As a parent now, I often check on my kids to ensure that they study diligently and consistently so that they do not follow my old bad habits. Sometimes, I overcompensate by thinking of creative ways to make learning fun for them. How many of you have acted as the silly dad who pretended not to understand some of the homework and instead allowed your child to teach it to you? This little role play allows your child to simulate their teacher and reinforces their understanding by mimicking their teachers’ actions. I would later gamify these learning activities to raise the stakes, but that is a story for another blog post.

Personally, the most practical way I learn has always been from doing the job. Back in TTSH, when I started out, I had to gather resources, gain support from clinicians, supervisors, fight for funding to hire interns, recruit interns, train them, convert them into permanent staff, find work/space for them, plan their career progression, gain stakeholder support, navigate through VUCA situations, overcome COVID, etc. 70% of what I learnt was through experience and practice (e.g. projects), 20% through informal learning (e.g. water cooler chats), and only 10% through formal training (e.g. workshops/ seminars). It’s no wonder I have always been a fan of Jane Hart’s 70-20-10 Blended Learning model. Those 16 years were a blast.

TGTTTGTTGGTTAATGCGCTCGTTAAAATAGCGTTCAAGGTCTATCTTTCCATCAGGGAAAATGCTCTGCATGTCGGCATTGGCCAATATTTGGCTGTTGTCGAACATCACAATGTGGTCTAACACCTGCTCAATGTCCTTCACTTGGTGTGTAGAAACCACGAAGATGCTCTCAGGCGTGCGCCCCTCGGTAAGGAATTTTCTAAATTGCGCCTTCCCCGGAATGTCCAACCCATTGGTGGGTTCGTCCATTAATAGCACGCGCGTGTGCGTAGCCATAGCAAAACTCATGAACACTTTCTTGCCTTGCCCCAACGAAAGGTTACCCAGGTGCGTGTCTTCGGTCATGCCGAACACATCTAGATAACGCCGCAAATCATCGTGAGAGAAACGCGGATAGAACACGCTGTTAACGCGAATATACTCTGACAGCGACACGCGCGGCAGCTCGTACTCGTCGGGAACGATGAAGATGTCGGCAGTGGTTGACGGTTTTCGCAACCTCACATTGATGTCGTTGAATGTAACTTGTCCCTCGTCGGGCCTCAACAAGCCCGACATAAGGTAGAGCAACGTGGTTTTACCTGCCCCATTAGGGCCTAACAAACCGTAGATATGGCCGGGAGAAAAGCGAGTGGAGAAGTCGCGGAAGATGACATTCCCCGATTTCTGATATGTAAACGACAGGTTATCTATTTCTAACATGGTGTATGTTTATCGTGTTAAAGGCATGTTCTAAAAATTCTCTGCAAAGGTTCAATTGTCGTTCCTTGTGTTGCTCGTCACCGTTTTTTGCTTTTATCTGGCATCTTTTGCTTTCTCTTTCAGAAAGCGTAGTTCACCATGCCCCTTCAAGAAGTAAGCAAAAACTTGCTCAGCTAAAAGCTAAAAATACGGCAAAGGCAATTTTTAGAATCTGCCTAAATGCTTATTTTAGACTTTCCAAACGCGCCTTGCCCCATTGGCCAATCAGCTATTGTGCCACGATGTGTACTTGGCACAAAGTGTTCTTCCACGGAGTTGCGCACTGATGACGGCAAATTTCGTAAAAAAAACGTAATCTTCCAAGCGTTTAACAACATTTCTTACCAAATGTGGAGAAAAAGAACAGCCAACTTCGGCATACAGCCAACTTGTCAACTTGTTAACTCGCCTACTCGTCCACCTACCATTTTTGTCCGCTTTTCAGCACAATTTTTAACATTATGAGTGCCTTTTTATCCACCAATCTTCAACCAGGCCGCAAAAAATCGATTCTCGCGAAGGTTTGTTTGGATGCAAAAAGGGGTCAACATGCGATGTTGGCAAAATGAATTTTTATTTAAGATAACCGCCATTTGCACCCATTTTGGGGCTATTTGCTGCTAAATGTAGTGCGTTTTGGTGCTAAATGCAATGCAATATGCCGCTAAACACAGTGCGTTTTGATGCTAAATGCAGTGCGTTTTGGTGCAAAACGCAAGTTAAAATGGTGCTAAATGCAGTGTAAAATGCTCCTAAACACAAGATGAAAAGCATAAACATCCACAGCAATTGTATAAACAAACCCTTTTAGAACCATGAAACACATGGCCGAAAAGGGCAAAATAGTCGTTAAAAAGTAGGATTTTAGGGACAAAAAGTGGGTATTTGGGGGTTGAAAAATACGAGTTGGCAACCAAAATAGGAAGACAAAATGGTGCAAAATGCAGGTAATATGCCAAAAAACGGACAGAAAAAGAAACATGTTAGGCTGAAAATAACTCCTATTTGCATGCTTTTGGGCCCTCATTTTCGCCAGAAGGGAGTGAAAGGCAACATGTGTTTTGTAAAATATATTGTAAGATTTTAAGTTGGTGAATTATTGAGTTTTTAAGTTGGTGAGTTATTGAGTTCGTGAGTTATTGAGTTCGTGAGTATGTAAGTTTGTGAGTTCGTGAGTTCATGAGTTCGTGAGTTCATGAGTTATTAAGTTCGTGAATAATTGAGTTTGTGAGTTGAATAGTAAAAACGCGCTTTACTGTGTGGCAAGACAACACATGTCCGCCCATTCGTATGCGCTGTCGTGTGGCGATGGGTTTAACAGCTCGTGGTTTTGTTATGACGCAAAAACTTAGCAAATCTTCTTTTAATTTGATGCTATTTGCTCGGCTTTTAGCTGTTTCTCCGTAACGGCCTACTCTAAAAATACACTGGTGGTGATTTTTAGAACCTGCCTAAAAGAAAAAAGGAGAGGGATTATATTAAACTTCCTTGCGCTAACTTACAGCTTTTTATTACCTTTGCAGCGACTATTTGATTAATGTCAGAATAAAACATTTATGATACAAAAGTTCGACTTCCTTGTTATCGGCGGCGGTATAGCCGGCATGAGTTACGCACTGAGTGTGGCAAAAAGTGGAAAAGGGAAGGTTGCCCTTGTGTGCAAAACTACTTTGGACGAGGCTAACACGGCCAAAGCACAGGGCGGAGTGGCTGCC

Fast forward to present day, I now find myself back at my alma mater and pleasantly surprised at how much fun I am having again simply learning along the job. Through my interactions with my new colleagues (supervisors, peers), NUS faculty, students, teaching assistants, external vendors, etc. I always learn something new. The 70-20-10 rule is still as relevant today.

Having fun with Teleprompter at NUS Presentation Space (uTown).

However, I am pleasantly surprised by how much I am enjoying the remaining 30%. As a NUS staff, there is just a huge buffet of options to pick from. In particular, I love the small, bite-sized activities. If you are a new NUS staff, here are just some of the different NUS learning resources:

  1. Academic Development Management System
  2. CDTL (Teaching Connections Blog, Podcasts)
  3. CIT (DE tools, Guides & Resources)
  4. Data Literacy Programme
  5. Digital Enablement Team (tools, clinic sessions, Bit-Bit!)